Combined Log System
David Beckett, Computing Laboratory, University of Kent, Canterbury, CT2 7NF, England
- Busy Internet archives generate large logs for each
access method being used. These raw log files can be difficult to
process and to search. This paper describes a system for reading
these growing logs, a combined log file format into which they
are re-written and a system that automates this building and
integration for multiple access methods. Automated summarizing of
the information is also provided giving statistics on accesses by
user, site, path-name and date/time amongst others.
- archives, administration, statistics
In a large Internet archive site, providing multiple methods of access
(ftp, gopher, WWW, ...), there are a lot of raw log
files being continually generated by the processes that handle the methods.
Several programs exist to scan and summarize these different raw log
formats for individual[myers94][fielding94] and multiple[hughes94][magid94] methods, but none does this in an extendible way.
For archive administrators, a better way is required to handle these raw logs
and a log processing system is required that has these good design
- Standard log format
- Uses a combined log file format, which has all relevant data retained
from the raw logs, giving quick access to (at least) data by file
name, user name, site name and type of access. Each entry should
consist of one line formatted to make it easy to process with
standard UNIX tools.
- Logs stored chronologically
- Access to the logged transfers available; indexed by date and time.
- Log summaries
- Summaries provided of (possibly older and compressed) information so that
it doesn't need to be re-scanned for totalling byte counts etc.
- Active raw logs
- Can handle growing raw log files being written to concurrently with the scanning.
- Log rotation
- Can cope with raw log files being renamed, moved or rotated between scans.
- Compressed files
- Is able to read and write gzipped and compressed old raw log files
and previously processed logs.
- Is very simple to add new raw log file formats.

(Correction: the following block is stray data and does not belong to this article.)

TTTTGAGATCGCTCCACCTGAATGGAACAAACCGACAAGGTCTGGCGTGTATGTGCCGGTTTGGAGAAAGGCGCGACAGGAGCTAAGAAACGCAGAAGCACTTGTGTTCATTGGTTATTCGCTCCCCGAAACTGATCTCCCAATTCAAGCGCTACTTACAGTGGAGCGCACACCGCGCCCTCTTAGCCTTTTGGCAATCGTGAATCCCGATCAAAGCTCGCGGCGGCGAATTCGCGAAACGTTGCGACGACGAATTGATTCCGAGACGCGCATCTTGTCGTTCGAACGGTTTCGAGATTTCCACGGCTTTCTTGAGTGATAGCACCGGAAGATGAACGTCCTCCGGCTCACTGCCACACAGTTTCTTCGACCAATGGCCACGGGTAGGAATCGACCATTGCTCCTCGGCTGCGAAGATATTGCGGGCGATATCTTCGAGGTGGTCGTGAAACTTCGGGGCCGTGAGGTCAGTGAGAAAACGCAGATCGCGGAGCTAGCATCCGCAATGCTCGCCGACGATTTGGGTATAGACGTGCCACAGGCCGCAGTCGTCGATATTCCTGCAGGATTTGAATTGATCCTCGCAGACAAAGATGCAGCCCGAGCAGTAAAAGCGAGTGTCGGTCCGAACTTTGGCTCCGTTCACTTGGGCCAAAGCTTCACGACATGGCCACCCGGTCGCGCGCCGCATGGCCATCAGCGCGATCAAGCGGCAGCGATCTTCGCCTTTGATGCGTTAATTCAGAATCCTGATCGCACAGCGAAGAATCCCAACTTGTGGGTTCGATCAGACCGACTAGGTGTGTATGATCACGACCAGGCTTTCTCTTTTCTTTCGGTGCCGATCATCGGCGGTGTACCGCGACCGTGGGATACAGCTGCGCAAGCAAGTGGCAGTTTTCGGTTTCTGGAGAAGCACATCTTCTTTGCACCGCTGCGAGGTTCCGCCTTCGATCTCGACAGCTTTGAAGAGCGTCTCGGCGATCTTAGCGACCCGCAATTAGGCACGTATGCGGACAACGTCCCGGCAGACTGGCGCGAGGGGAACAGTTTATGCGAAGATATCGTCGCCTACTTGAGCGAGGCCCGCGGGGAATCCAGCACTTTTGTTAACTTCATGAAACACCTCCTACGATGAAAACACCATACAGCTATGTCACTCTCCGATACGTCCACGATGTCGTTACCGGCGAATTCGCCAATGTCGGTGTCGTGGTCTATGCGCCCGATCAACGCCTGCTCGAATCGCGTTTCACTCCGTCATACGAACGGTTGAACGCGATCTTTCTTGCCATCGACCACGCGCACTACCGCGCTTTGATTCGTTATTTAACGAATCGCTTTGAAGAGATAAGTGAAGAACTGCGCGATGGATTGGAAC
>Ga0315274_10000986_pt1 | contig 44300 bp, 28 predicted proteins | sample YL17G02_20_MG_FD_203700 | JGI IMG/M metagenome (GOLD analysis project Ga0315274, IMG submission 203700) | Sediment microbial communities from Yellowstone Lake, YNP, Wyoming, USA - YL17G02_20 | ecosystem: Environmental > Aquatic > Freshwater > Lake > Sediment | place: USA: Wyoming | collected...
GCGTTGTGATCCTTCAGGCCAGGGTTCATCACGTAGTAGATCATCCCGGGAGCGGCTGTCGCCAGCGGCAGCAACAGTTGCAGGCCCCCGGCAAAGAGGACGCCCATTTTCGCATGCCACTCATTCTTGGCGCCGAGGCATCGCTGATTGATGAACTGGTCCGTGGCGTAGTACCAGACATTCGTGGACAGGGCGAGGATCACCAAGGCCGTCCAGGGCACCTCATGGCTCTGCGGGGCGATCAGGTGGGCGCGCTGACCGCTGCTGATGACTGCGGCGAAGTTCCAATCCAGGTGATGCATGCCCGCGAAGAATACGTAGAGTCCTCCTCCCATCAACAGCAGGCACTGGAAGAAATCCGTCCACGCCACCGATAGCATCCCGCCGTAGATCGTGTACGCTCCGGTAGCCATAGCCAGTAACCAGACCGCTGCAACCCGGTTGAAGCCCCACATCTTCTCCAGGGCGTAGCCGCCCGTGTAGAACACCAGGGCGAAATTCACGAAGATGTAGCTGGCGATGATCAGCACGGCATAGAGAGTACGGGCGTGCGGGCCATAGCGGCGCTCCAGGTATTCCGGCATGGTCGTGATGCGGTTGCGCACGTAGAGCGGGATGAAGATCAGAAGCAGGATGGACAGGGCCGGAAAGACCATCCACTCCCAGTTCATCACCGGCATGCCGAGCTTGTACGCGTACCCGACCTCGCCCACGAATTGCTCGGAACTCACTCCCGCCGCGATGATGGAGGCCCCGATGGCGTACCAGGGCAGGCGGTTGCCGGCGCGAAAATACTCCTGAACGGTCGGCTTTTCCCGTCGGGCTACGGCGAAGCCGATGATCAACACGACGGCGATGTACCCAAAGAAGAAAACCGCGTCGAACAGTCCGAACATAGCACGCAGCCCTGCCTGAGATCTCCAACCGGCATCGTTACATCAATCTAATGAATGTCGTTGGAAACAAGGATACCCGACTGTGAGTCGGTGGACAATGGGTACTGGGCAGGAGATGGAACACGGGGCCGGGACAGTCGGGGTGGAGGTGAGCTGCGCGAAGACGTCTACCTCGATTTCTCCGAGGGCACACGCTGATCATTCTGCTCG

- Does not require excessive amounts of processing, storage or time
when working (hopefully).
The combined log file format was very important, based on the goals
outlined above and thus was the first thing to be designed in
Each entry corresponds to a single transfer of data (access)
and needs fields to store all relevant pieces of information for each
access type. These fields compose a single line of a combined log
The following fields were identified:
Some of the above fields are optional, but require a place-holder to
represent their absence. The place-holder was defined to be "-",
that is, the minus sign character (ASCII 45).
- The access type of the raw log file being summarized (such as
ftp, gopher, etc.) This needs to be encoded in every
field so that information can be catgorized by type. Valid types
are configurable. Mandatory field.
- The operation being performed. Most operations result in the transmitting
of a file although other pseudo-operations, which don't involve a
transfer, such as the start and end of interactive sessions can also be
performed. Valid operations depend on the Type field. Mandatory field.
- Date and Time (Datetime)
- The date and time of the access. Since the entries are going to be sorted
by this field, it is important that it is easy to sort. Thus the following format was used: YYYY-MM-DD-hh:mm:ss
where YYYY, MM and DD is the date (year, month,
day) and hh, mm and ss is the time (hour, minute,
second). This representation of the date and time makes
sorting very simple - just using string comparisons which makes it
easy for other programs/languages to process the output.
The full date is needed, including the year and century. Sometimes
this needs to be interpreted if only the last two digits of the year
are encoded in the raw logs.
The date component of this field is required however the time may not be
known and if this is the case, it should be set to the (illegal) value
- Name (or Path)
- The name of the entry being transfered (if applicable). This may be a name
referring to a file and if it is, it should be a full path name if
possible. If the name is not a file reference it is a string that can
identify the transfer, for example a URL. Optional field (but mandatory
for transfer operations).
- The amount of data, in bytes, transferred as a result of this access. If
this is duplicated in another field, this can be
represented by the number being bracketed, for example "(100)".
This is an optional field since some some logs don't give the byte count
transferred although this may be interpreted later.